Logic and justice are twin-sisters. You remind us that the sufferers are human beings. We answer that mankind is one, and whatever temporary beneficial results (in this case unproven) may result from neglect of justice, it is-thank God !--morally and physically impossible to benefit humanity by the degradation of a single individual. .. “Homo sum; humani nihil a me alienum puto."

Member of the London Committee of the Ladies' National Association

for the Repeal of the Contagious Diseases Acts.
(1) Professor Sheldon Amos.



On Labour. By W. T. THORNTON. Second Edition. Macmillan. 148. It is worth while to call attention to the appearance of a second edition of this valuable book, because Mr. Thornton has added a considerable quantity of new matter; partly controversial, dealing very instructively with some of the various criticisms which the positions of the first edition suggested, and partly descriptiye, as the supplementary chapter, for instance, on Co-operative Progress and Prospects.

The Mythology of the Aryan Nations. By G. W. Cox, M.A. Two vols.

Longman. 288. A LEARNED and elaborate contribution to the science of comparative mythology. Besides very ample illustrations of the resemblance or identity between the myths of the Aryan nations, the author claims the discovery and proof of the facts that “the epic poems of the Aryan nations are simply different versions of one and the same story; and that this story has its origin in the phenomena of the natural world, and the course of the day and the year.” The mass of information which the writer has collected is thus arranged with a view, first, to the identification of the Aryan poems and stories; and, second, to the establishment of their physical origin, Mr. Cox is as resolute an enemy as Sir Cornewall Lewis himself to arbitrary and unverified theory, and the peculiarity of his method is a careful and full statement of facts, and the evidence they furnish.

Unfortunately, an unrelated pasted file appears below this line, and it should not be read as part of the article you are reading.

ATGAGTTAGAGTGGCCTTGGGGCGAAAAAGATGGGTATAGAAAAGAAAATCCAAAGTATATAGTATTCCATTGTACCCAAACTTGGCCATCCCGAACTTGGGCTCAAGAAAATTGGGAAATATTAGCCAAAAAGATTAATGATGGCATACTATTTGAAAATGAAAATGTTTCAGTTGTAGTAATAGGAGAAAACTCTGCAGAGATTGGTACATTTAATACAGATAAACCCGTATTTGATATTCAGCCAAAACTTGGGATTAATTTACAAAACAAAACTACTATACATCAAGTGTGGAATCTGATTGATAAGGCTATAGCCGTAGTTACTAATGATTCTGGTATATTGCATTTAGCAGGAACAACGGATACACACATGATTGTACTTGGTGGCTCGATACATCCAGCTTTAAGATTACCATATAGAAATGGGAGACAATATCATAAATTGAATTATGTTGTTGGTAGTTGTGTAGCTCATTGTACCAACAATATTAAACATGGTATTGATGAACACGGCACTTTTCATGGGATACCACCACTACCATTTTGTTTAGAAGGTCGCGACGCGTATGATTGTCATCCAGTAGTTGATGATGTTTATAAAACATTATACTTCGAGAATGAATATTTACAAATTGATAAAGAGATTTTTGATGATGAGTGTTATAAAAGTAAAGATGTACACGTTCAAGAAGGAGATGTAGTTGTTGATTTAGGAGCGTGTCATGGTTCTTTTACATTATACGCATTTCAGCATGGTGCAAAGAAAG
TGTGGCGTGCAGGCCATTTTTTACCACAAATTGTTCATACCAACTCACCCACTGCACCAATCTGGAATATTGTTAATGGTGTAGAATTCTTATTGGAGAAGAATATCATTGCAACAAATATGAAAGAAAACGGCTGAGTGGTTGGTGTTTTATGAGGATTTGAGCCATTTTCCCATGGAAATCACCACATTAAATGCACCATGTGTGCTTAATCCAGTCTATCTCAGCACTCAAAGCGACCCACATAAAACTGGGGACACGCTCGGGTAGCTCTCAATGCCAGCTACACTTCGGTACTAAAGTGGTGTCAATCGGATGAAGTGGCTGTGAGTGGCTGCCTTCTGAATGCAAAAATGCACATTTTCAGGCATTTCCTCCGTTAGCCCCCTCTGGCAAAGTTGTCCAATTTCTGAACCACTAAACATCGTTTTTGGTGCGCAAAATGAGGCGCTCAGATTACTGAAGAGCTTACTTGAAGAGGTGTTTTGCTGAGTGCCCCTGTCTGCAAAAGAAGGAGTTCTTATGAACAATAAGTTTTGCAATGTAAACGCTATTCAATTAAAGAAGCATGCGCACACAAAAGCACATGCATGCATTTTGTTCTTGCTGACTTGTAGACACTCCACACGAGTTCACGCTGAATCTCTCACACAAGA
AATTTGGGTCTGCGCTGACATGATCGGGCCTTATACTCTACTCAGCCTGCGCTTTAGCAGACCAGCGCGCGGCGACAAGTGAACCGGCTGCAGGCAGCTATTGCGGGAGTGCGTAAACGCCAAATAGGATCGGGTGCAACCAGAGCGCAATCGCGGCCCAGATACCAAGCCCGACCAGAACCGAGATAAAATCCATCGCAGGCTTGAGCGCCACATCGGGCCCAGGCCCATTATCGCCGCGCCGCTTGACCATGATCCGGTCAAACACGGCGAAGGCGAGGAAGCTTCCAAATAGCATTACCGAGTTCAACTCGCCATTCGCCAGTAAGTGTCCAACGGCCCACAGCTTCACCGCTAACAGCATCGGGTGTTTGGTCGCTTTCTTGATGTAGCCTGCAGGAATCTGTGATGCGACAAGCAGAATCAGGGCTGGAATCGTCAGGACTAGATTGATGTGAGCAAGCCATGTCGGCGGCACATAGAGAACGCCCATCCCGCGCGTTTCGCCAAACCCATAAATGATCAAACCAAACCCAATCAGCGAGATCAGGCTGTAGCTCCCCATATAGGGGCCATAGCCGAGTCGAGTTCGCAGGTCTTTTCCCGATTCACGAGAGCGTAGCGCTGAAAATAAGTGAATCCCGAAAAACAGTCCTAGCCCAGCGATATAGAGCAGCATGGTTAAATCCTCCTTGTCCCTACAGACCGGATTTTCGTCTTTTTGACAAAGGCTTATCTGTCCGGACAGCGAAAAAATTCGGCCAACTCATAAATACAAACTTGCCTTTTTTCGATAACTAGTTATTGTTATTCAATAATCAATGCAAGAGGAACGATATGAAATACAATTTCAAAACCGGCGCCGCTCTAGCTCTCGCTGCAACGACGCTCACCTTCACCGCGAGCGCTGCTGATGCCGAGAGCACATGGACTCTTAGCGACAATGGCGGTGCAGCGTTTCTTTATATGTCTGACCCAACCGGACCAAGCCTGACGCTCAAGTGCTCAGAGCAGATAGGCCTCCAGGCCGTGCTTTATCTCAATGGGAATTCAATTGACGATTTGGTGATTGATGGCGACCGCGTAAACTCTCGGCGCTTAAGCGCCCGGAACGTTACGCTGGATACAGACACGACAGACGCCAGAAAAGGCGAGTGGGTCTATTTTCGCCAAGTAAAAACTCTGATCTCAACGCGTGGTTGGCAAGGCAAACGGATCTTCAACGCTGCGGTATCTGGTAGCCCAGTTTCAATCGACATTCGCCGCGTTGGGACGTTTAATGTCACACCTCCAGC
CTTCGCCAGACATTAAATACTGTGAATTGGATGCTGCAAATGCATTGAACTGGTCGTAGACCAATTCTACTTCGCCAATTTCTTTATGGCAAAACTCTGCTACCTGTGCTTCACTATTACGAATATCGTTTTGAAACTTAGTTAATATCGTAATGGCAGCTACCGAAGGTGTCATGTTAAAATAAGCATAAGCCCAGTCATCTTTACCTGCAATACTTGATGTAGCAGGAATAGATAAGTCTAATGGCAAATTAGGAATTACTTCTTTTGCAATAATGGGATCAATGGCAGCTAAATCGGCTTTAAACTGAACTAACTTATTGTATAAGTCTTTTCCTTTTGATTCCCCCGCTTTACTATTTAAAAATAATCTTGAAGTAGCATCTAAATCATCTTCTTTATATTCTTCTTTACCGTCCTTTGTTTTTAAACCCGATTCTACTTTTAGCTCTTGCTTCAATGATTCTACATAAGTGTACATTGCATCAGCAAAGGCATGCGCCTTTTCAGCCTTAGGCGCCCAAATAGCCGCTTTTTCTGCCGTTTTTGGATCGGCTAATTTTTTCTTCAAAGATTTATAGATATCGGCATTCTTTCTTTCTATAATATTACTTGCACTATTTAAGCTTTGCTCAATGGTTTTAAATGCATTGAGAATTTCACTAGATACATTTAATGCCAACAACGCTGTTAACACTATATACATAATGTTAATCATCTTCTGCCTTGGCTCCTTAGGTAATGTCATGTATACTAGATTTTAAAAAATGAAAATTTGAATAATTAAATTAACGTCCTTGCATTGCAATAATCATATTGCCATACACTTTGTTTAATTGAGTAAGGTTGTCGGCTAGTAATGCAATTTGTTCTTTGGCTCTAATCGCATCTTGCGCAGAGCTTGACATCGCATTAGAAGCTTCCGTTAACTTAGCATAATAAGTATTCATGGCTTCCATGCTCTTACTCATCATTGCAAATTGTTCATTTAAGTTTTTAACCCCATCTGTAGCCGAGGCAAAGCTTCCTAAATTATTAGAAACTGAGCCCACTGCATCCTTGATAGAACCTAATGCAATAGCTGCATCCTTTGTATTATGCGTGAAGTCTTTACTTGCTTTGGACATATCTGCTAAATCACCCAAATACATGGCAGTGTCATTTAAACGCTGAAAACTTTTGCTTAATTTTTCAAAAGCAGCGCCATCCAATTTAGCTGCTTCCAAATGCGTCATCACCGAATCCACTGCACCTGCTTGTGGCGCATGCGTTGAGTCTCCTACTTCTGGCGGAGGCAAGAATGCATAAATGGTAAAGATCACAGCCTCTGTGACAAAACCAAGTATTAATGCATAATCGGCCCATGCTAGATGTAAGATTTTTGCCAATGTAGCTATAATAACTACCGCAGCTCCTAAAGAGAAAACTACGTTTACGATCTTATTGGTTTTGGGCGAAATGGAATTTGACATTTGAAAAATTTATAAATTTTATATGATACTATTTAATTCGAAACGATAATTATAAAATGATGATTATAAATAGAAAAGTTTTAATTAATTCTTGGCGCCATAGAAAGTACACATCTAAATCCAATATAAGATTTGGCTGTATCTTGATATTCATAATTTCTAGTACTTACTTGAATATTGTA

The Austro-Hungarian Empire and the Policy of Count Beust. By an

ENGLISHMAN. Chapman and Hall. 98. An authentic account of the policy of the Austrian Government since the catastrophe of 1866, and the subsequent accession to power of Count Beust. The writer quotes chapter and verse of dispatches, statistical tables, and so forth, and is evidently thoroughly well-informed. His view is eminently favourable to the policy of which Count Beust has been the originator and guide.

The Morning Lana. By EDWARD DICEY. Two vols. Macmillan. 16s. MR. DICEY went to the East as special correspondent for an important daily paper on the occasion of the opening of the Suez Canal, and these two volumes are his letters reprinted. Turkey, Egypt, and the Holy Land are included under his title, and he tells us what he saw in an exceptionally sensible, instructive, and entertaining manner. He has travelled too far in his life not to be free from the preposterous affectations and random enthusiasm of the novice in travelling. There is probably no book about the East which reproduces so faithfully and naturally as Mr. Dicey's book does, the impression which an intelligent and reflective traveller is most likely to receive on his first visit.